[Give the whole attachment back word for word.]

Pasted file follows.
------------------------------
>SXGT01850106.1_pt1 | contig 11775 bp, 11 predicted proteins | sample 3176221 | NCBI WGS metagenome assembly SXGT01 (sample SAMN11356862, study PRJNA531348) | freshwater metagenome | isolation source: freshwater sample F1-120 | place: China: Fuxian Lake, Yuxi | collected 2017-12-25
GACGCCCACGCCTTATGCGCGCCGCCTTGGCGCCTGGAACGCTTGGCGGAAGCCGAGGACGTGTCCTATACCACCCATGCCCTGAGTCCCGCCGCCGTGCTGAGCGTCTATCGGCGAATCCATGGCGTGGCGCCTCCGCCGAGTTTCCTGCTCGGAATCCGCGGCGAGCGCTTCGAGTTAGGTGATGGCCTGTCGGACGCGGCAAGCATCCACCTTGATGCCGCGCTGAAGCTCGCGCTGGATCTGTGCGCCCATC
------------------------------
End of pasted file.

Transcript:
>SXGT01850106.1_pt1 | contig 11775 bp, 11 predicted proteins | sample 3176221 | NCBI WGS metagenome assembly SXGT01 (sample SAMN11356862, study PRJNA531348) | freshwater metagenome | isolation source: freshwater sample F1-120 | place: China: Fuxian Lake, Yuxi | collected 2017-12-25
GACGCCCACGCCTTATGCGCGCCGCCTTGGCGCCTGGAACGCTTGGCGGAAGCCGAGGACGTGTCCTATACCACCCATGCCCTGAGTCCCGCCGCCGTGCTGAGCGTCTATCGGCGAATCCATGGCGTGGCGCCTCCGCCGAGTTTCCTGCTCGGAATCCGCGGCGAGCGCTTCGAGTTAGGTGATGGCCTGTCGGACGCGGCAAGCATCCACCTTGATGCCGCGCTGAAGCTCGCGCTGGATCTGTGCGCCCATC